Posted by BornFeetFirst on December 21, 2011
The carp were destined for the bathtub. On every bus and tram and in the rickety-wheeled metal shopping carts pulled by stooped babushkas, clear plastic bags strained with the cargo of tradition. In vain the smoky grey bottom-feeders flailed against each other in just enough murky water to keep them alive until they reached the bathtub prisons awaiting them. But they wouldn’t stay long on death row; Christmas Eve was just around the corner.
Poland, with its deep roots in Catholicism, stood by the Vatican’s ban on consuming meat on Fridays and holidays. Fish were permitted, though, and carp, being cheap and easy to farm, became the culinary centerpiece of the traditional Christmas Eve dinner. I had noticed the oil drum barrels full of live carp in the Russian market with lengthy lines of shoppers at each barrel. Decades of shortages and fears that demand would far exceed supply meant that families bought their carp early. Because fish spoils easily, the best way to ensure the freshest meal possible was to keep the fish alive until the last possible moment – the morning of Christmas Eve. The best place to keep fish alive for a week? The bathtub.
I cringed and tried to avoid thinking about what Christmas Eve dinner would be like – thirteen traditional Polish dishes, many of which would include bathtub carp. When Krystyna, a member of my evening class for elementary school English teachers invited me to dinner with her family, I imagined a golden turkey or maybe a glazed ham, mashed potatoes, bright orange carrots, emerald green beans and buttery biscuits. But several of my students described the tradition of carp for Christmas, dashing my taste buds’ hopes. I couldn’t help but feel a bit homesick at the thought of eating the slimy, grey river dwellers. I almost cried at the thought of Christmas Eve fish rather than turkey, and wondered if, somehow, I could graciously bow out of dinner. It really didn’t feel like Christmas anyway.
In the weeks leading up to December 25, I noticed a few odds and ends of decorations in stores, but nothing even close to the rampant commercialism back home. There were no holiday sweaters, no green and red swags lining balconies, no Christmas tree lots and no strings of colorful lights or jolly store Santas with children whispering secret wishes into their ears.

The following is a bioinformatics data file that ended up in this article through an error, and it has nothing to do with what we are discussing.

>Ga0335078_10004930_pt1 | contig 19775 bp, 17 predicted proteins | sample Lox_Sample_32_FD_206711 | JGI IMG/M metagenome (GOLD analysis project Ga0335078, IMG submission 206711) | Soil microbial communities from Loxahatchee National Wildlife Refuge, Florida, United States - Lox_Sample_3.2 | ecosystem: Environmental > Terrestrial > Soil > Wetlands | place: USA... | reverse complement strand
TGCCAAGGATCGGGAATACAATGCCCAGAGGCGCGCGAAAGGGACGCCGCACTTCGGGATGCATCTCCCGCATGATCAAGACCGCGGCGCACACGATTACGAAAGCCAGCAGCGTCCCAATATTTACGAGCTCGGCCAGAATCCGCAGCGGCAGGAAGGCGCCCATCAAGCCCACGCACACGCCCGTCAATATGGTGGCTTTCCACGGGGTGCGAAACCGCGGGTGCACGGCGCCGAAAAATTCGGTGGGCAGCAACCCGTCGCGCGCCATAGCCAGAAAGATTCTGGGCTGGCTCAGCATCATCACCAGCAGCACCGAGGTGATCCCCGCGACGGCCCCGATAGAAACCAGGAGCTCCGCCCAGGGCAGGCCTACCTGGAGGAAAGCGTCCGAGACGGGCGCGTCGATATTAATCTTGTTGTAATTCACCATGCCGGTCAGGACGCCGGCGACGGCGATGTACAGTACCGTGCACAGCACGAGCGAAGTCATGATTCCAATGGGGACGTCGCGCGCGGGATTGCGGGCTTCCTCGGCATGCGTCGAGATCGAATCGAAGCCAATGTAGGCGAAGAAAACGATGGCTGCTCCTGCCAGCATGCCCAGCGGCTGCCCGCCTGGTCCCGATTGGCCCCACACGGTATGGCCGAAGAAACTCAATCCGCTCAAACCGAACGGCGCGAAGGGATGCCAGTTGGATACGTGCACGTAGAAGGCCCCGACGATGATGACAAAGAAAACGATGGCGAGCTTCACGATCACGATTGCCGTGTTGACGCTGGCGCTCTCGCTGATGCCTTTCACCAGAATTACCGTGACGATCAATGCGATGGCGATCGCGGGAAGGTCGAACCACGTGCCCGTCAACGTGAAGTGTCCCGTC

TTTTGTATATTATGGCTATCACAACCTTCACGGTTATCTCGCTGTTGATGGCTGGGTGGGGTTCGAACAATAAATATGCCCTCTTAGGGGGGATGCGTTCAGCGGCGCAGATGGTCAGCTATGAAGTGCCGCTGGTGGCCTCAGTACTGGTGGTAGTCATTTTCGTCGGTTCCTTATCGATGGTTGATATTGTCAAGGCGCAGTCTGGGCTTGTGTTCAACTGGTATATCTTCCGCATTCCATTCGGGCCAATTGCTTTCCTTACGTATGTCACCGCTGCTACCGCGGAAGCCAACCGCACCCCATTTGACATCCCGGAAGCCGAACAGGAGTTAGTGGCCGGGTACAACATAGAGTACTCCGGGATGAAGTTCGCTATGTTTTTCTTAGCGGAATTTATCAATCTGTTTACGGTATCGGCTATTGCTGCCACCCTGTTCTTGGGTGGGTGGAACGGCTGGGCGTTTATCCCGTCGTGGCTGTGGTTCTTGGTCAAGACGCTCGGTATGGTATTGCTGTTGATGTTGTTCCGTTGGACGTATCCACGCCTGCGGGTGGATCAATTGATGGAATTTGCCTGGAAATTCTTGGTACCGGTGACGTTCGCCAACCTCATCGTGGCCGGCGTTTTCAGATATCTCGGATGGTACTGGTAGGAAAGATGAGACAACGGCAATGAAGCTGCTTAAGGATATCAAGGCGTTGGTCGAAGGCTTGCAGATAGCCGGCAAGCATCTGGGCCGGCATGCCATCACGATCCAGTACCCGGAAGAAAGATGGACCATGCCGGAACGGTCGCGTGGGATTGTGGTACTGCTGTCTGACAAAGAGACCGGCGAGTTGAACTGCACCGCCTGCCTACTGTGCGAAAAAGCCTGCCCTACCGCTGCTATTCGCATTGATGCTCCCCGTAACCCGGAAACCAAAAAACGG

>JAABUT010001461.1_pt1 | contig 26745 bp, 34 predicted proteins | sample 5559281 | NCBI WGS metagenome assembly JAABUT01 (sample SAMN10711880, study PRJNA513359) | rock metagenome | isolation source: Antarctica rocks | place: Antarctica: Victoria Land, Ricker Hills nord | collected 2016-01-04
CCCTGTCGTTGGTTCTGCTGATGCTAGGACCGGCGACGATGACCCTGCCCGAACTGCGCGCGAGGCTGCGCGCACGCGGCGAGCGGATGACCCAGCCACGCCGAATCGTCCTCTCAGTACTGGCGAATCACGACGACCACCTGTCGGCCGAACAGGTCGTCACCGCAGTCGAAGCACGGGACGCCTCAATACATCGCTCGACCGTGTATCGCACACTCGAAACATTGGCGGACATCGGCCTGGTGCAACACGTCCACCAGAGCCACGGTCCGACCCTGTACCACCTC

The only real signs of Christmas were a few small, brightly wrapped gifts sent by friends and family sitting under a minute plastic Christmas tree that my roommate Tracey and I had decorated with tiny paper chains made from strips of magazine ads. Though Tracey and I had each opened a few gifts from home, we agreed to wait until Christmas morning for the rest, and to have a little celebration of our own. But first, we each had Christmas Eve dinners to attend.
Krystyna picked me up early in the afternoon and because buses and trams were on an almost non-existent holiday schedule, we had a 20-minute walk across town to her parents’ flat. An icy blast, seemingly straight from the North Pole had swept across the northern half of Poland. The air was the bitterest cold I had ever felt – my lungs burned with every breath. Tiny, sharp needles of cold poked at my eyes until I could barely stand to keep them open. Each step seemed slower than the last as my legs slowly hardened like chicken in a freezer.
We finally reached the non-descript commie block of flats where Krystyna’s parents lived. A steamy cloud, heavy with the aromas of cooked fish and stewed vegetables enveloped us when Krystyna’s mother flung the door open to welcome us. Her fleshy arms pulled me close as she plastered my cheeks with the traditional three kisses of greeting – right, left, right. I presented my hostess and her husband with a poinsettia that had, unfortunately, shriveled from exposure to the arctic elements, despite the fact that I had protected it with several layers of newspaper.